Vitamin D deficiency is common in patients with IBD, probably due to malabsorption and intestinal inflammation that influence vitamin D absorption. Therefore, vitamin D deficiency may be closely associated with the occurrence of IBD, although the causal relationship between them is not fully clarified. A potential link between the pathogenesis of IBD and vitamin D deficiency is supported by laboratory studies. For example, vitamin D has been shown to induce the production of antimicrobial peptides by activating Toll-like receptors[24]. Other studies have reported that vitamin D promotes the proliferation of T-helper 2 cells and inhibits T-helper 1 cells[25,26]. In experimental colitis models, vitamin D or VDR deficiency leads to increased severity of colitis[27,28]. In addition, increasing evidence has demonstrated that low vitamin D level is inversely correlated with disease activity in patients with IBD, even in newly diagnosed patients[12,29,30]. A multiyear cohort study showed that low serum vitamin D level increased disease activity in IBD patients[8]. A cohort study of 70 UC patients also indicated that vitamin D level was negatively associated with endoscopic and histologic inflammation severity during clinical remission[9]. Taken together, these findings indicate that low vitamin D may increase the risk of IBD. Consistent with previous studies, our study also indicated that there is an inverse correlation between vitamin D level and disease activity in UC. Furthermore, we observed that serum vitamin D level was inversely related to CRP level in patients with active UC. Interestingly, it was observed that HGB and ALP levels were positively correlated with vitamin D level and inversely correlated with disease activity, suggesting that HGB and ALP might contribute to the amelioration of disease activity. However, it is still unknown how the age of the patient and duration of UC change the mechanisms of vitamin D in the body. Our findings suggested that disease duration was directly correlated with lower vitamin D level in UC, which may be caused by the decrease of absorption. In addition, UC patients who smoked had a similar vitamin D level to UC patients who did not smoke. These data suggest that vitamin D may not be a risk factor for UC, which is consistent with a previous study[31].

VDR is widely expressed in intestinal mucosal cells[6]. Vitamin D exerts its biological effect mainly by acting on VDR. Although the expression of VDR has been reported to be decreased in patients with UC, the association between VDR and disease activity is still controversial. Wada et al[32] found that VDR expression in UC was significantly lower than that in healthy controls. An additional study also showed that the expression of VDR in the colonic mucosa of UC patients was attenuated but not associated with disease duration and disease activity[33]. A negative correlation between VDR expression and disease activity was observed, but there was no significant variation in different intestinal segments in UC[13]. Our results showed that the expression of VDR in patients with UC significantly decreased in comparison with healthy controls. However, the role of VDR in the pathogenesis of IBD remains unclear. Of note, we found that the expression of VDR was negatively correlated with disease activity, and was higher in UC normal than in UC diseased lesions. In addition, the level of serum vitamin D was positively correlated with VDR. These results suggested that patients with active UC might have local intestinal VDR deficiency, resulting in intestinal inflammation, or reduced expression of VDR may be due to UC progression. VDR is believed to be a protective factor for UC.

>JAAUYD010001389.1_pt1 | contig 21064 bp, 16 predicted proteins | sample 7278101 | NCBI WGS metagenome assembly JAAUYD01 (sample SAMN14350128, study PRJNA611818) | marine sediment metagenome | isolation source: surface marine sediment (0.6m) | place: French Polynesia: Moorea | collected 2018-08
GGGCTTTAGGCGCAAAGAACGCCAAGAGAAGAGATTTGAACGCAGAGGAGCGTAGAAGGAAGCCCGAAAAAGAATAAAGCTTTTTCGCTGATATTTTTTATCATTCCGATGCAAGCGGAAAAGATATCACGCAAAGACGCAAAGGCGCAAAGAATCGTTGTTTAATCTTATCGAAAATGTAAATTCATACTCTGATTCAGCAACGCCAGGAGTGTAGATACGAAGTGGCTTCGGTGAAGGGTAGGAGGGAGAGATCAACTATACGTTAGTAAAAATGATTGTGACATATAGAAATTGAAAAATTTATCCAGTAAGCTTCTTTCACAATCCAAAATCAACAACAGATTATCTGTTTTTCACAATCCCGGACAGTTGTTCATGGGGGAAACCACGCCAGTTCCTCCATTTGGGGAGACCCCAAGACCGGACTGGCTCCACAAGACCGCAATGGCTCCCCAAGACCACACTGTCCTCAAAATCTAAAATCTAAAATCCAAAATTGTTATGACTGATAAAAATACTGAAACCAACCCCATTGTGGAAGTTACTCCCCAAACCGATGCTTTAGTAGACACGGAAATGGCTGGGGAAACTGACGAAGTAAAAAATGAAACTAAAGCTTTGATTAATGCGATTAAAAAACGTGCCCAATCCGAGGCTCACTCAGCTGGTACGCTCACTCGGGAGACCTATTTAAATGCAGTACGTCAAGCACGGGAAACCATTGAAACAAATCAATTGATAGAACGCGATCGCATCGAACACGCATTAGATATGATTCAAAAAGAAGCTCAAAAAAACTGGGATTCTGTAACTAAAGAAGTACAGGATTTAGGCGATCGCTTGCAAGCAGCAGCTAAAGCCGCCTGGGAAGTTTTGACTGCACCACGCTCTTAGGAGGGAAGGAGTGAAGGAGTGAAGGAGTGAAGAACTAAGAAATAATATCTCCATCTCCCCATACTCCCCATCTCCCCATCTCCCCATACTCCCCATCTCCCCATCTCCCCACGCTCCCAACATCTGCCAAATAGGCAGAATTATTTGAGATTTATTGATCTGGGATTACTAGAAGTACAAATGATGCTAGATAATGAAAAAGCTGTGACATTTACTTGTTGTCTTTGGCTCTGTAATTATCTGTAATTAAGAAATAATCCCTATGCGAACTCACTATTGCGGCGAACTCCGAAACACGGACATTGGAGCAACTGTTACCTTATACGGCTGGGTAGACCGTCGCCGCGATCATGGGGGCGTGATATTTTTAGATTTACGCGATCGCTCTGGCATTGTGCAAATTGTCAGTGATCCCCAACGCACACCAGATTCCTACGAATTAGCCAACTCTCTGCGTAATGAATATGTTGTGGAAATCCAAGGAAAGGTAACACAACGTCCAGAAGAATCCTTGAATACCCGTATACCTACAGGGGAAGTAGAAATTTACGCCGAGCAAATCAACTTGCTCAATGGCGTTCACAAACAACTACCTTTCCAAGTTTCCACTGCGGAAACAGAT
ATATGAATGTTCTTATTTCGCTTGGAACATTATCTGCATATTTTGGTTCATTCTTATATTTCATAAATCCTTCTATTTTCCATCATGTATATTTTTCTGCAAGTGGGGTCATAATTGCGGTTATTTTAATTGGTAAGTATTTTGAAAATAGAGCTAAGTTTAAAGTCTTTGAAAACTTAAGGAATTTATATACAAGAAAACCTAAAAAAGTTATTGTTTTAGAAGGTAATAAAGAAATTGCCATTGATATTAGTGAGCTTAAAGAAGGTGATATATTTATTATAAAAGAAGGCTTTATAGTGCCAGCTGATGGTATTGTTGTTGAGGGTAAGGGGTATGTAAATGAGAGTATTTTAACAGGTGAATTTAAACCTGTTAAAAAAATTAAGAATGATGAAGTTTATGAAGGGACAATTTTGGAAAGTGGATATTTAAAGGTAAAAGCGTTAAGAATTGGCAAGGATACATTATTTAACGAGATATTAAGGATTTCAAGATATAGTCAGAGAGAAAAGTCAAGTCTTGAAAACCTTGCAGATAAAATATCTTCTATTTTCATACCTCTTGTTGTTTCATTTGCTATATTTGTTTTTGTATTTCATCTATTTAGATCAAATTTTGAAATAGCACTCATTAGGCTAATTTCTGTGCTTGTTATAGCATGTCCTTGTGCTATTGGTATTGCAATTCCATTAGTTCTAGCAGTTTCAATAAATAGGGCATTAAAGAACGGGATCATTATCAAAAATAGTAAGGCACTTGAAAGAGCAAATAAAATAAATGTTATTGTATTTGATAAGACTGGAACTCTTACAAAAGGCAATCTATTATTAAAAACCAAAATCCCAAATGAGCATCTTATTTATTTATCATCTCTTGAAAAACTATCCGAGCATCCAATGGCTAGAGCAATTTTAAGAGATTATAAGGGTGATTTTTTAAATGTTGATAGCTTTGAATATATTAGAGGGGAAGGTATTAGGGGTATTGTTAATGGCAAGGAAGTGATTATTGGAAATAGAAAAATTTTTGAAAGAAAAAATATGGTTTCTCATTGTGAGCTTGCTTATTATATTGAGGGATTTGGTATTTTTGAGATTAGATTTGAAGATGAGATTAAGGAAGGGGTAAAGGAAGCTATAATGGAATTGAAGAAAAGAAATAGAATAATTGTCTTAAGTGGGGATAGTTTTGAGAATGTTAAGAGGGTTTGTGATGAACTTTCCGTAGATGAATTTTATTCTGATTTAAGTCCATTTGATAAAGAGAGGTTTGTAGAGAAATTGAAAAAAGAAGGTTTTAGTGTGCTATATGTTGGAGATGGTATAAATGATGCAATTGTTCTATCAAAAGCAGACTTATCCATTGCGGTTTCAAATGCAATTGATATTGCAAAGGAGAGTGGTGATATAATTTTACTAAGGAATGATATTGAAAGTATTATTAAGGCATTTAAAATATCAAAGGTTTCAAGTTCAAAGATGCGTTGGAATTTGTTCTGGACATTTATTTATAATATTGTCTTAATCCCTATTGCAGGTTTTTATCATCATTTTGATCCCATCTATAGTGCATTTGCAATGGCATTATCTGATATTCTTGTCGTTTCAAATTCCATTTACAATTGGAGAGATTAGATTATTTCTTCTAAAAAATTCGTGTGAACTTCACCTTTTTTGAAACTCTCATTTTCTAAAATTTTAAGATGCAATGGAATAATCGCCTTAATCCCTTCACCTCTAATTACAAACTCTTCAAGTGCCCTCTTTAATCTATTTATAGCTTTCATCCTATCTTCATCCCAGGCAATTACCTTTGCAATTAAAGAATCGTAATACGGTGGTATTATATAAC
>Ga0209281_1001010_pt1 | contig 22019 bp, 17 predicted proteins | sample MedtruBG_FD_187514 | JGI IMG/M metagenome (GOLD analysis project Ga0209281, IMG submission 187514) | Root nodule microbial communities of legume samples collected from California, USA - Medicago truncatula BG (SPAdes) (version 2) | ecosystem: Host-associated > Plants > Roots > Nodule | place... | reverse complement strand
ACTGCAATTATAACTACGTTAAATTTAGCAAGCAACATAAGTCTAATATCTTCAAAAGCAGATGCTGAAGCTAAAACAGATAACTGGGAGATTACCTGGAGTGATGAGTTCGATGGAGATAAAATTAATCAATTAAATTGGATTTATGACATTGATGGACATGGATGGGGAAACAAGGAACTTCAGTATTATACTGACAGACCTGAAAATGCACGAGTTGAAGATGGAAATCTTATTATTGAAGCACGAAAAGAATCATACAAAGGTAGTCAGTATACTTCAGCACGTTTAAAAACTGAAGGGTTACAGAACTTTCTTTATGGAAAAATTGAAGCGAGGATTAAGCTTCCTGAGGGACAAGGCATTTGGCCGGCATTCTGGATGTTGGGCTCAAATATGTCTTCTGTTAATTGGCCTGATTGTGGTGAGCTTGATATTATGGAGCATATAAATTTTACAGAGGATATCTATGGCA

In recent years, Jmjd3 has been found to play an important role in inflammation. Increased Jmjd3 can demethylate the repressive H3K27me3 epigenetic mark in pro-inflammatory genes and induced inflammatory responses[34,35]. Previous research indicated that Jmjd3 could be induced by NF-κB in response to lipopolysaccharide or other inflammatory stimuli in macrophages[36]. Jmjd3 knockdown can suppress the expression of inflammatory genes regulated by NF-κB[37]. In addition, STAT1 and STAT3 can facilitate inflammatory responses by promoting the expression of Jmjd3 in microglia[38]. A recent study indicated that blockage of Jmjd3 inhibited Nrf2 expression by increasing the enrichment of H3K27me3 on promotors of Nrf2, which disrupted nucleotide-binding domain-like receptors family pyrin domain-containing 3 inflammasome assembly and ameliorated the severity of dextran sulfate sodium-induced acute colitis in mice[18]. These studies suggest the potential role of Jmjd3 in pro-inflammatory responses and colitis through specific demethylation of H3K27me3. Interestingly, VDR was found to negatively regulate bacteria-stimulated NF-κB activity in the intestine[39]. Activating the vitamin D pathway could inhibit the activation of STAT1 and STAT3 and the production of inflammatory cytokines[21]. Therefore, the expression of Jmjd3 may be related to disease activity in patients with UC. The association between VDR and the Jmjd3 pathway in clinical patients with UC requires further investigation.